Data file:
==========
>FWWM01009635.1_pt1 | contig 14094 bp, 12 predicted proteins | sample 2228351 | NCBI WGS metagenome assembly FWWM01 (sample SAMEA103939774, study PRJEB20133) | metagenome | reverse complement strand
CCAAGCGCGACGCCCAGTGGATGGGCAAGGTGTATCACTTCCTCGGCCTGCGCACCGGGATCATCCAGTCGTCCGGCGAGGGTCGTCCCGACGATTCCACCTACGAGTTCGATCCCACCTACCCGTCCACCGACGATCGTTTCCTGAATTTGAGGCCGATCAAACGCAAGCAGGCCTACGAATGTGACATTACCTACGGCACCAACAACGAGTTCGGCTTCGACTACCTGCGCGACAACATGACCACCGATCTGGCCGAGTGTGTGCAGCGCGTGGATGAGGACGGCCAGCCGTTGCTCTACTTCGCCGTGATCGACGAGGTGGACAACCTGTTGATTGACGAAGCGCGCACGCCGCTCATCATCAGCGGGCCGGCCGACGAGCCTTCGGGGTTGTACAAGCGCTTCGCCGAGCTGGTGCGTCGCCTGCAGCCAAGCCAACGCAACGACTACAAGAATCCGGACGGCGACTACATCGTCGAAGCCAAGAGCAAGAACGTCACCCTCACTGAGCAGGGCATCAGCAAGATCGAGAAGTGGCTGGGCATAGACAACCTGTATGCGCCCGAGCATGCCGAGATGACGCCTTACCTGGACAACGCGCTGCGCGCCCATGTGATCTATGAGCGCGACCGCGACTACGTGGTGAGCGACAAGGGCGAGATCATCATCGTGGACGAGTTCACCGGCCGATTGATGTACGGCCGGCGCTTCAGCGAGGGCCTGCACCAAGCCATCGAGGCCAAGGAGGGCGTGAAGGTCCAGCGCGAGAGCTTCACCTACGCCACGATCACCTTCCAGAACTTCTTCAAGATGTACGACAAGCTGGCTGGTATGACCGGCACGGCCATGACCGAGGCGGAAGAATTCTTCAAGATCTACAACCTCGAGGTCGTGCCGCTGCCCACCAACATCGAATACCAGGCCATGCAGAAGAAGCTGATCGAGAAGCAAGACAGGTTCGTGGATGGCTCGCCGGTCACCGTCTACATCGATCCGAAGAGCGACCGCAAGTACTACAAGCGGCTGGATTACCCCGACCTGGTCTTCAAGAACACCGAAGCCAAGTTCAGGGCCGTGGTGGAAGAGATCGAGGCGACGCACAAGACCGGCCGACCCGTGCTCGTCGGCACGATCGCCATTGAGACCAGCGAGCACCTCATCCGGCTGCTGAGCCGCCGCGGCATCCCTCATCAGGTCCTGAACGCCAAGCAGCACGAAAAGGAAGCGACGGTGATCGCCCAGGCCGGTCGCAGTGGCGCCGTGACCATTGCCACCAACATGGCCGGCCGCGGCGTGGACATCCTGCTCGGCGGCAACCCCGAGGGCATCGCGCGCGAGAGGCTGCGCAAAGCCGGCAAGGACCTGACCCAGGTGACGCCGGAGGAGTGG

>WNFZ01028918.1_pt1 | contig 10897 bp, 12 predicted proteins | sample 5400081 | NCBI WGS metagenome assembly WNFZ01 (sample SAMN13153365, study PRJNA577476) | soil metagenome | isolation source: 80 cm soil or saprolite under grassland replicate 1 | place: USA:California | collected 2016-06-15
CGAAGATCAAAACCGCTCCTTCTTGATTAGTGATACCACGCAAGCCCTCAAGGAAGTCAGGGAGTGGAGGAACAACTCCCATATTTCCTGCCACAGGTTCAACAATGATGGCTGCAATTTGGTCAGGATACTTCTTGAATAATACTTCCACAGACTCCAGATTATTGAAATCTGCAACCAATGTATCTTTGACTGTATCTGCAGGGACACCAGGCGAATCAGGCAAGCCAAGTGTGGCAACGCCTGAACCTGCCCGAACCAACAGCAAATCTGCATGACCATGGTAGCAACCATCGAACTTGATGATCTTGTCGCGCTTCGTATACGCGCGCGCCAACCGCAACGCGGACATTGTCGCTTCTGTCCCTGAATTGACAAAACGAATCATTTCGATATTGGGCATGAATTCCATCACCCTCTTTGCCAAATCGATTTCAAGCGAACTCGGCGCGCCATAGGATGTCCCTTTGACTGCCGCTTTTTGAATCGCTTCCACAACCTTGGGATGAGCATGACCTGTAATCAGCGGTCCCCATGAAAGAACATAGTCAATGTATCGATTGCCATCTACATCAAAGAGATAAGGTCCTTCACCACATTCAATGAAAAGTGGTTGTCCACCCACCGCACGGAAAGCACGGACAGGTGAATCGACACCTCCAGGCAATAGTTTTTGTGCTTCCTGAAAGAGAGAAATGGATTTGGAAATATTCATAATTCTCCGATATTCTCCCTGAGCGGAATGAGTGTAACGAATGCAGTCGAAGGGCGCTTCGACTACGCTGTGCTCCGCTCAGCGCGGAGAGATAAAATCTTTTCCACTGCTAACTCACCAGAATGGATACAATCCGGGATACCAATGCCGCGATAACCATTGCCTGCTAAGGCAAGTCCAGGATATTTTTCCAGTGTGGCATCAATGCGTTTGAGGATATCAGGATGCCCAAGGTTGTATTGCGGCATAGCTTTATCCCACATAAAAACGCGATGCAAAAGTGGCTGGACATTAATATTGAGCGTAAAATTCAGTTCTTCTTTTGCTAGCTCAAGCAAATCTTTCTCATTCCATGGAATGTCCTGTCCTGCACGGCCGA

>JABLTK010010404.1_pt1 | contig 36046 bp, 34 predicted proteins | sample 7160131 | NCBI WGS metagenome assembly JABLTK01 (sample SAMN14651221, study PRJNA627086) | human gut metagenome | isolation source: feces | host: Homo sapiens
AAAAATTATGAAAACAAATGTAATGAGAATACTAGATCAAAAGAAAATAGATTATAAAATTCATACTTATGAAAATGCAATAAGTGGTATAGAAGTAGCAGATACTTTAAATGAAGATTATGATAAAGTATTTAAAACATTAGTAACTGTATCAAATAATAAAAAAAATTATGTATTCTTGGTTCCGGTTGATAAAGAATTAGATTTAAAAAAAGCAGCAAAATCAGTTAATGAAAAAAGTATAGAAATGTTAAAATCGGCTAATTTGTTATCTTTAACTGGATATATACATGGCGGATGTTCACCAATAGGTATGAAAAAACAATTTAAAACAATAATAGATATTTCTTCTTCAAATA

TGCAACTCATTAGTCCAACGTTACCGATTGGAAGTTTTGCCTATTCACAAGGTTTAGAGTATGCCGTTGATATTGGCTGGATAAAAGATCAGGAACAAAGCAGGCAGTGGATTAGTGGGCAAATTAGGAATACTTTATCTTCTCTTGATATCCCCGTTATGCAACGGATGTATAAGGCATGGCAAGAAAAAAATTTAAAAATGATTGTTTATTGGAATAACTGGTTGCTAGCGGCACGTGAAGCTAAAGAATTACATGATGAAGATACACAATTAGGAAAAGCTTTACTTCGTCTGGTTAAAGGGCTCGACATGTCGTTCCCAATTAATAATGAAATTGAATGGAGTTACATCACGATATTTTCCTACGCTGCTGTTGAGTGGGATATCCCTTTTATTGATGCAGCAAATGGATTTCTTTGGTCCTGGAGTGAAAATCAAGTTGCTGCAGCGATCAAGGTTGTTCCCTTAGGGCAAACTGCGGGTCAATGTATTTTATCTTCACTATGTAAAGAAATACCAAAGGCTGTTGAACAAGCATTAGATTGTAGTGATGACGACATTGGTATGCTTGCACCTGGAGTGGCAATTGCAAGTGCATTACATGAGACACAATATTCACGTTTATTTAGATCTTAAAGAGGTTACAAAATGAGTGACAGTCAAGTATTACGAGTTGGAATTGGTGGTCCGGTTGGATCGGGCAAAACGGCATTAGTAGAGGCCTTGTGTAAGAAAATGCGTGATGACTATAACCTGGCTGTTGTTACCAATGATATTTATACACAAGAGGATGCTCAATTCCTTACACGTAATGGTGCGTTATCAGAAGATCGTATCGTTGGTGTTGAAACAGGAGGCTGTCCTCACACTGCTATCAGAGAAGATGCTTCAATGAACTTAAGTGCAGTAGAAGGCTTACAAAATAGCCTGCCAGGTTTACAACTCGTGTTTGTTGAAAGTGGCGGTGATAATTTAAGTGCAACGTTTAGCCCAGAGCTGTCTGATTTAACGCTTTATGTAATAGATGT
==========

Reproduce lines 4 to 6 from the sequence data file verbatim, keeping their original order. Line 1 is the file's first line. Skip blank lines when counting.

CGAAGATCAAAACCGCTCCTTCTTGATTAGTGATACCACGCAAGCCCTCAAGGAAGTCAGGGAGTGGAGGAACAACTCCCATATTTCCTGCCACAGGTTCAACAATGATGGCTGCAATTTGGTCAGGATACTTCTTGAATAATACTTCCACAGACTCCAGATTATTGAAATCTGCAACCAATGTATCTTTGACTGTATCTGCAGGGACACCAGGCGAATCAGGCAAGCCAAGTGTGGCAACGCCTGAACCTGCCCGAACCAACAGCAAATCTGCATGACCATGGTAGCAACCATCGAACTTGATGATCTTGTCGCGCTTCGTATACGCGCGCGCCAACCGCAACGCGGACATTGTCGCTTCTGTCCCTGAATTGACAAAACGAATCATTTCGATATTGGGCATGAATTCCATCACCCTCTTTGCCAAATCGATTTCAAGCGAACTCGGCGCGCCATAGGATGTCCCTTTGACTGCCGCTTTTTGAATCGCTTCCACAACCTTGGGATGAGCATGACCTGTAATCAGCGGTCCCCATGAAAGAACATAGTCAATGTATCGATTGCCATCTACATCAAAGAGATAAGGTCCTTCACCACATTCAATGAAAAGTGGTTGTCCACCCACCGCACGGAAAGCACGGACAGGTGAATCGACACCTCCAGGCAATAGTTTTTGTGCTTCCTGAAAGAGAGAAATGGATTTGGAAATATTCATAATTCTCCGATATTCTCCCTGAGCGGAATGAGTGTAACGAATGCAGTCGAAGGGCGCTTCGACTACGCTGTGCTCCGCTCAGCGCGGAGAGATAAAATCTTTTCCACTGCTAACTCACCAGAATGGATACAATCCGGGATACCAATGCCGCGATAACCATTGCCTGCTAAGGCAAGTCCAGGATATTTTTCCAGTGTGGCATCAATGCGTTTGAGGATATCAGGATGCCCAAGGTTGTATTGCGGCATAGCTTTATCCCACATAAAAACGCGATGCAAAAGTGGCTGGACATTAATATTGAGCGTAAAATTCAGTTCTTCTTTTGCTAGCTCAAGCAAATCTTTCTCATTCCATGGAATGTCCTGTCCTGCACGGCCGA

>JABLTK010010404.1_pt1 | contig 36046 bp, 34 predicted proteins | sample 7160131 | NCBI WGS metagenome assembly JABLTK01 (sample SAMN14651221, study PRJNA627086) | human gut metagenome | isolation source: feces | host: Homo sapiens
AAAAATTATGAAAACAAATGTAATGAGAATACTAGATCAAAAGAAAATAGATTATAAAATTCATACTTATGAAAATGCAATAAGTGGTATAGAAGTAGCAGATACTTTAAATGAAGATTATGATAAAGTATTTAAAACATTAGTAACTGTATCAAATAATAAAAAAAATTATGTATTCTTGGTTCCGGTTGATAAAGAATTAGATTTAAAAAAAGCAGCAAAATCAGTTAATGAAAAAAGTATAGAAATGTTAAAATCGGCTAATTTGTTATCTTTAACTGGATATATACATGGCGGATGTTCACCAATAGGTATGAAAAAACAATTTAAAACAATAATAGATATTTCTTCTTCAAATA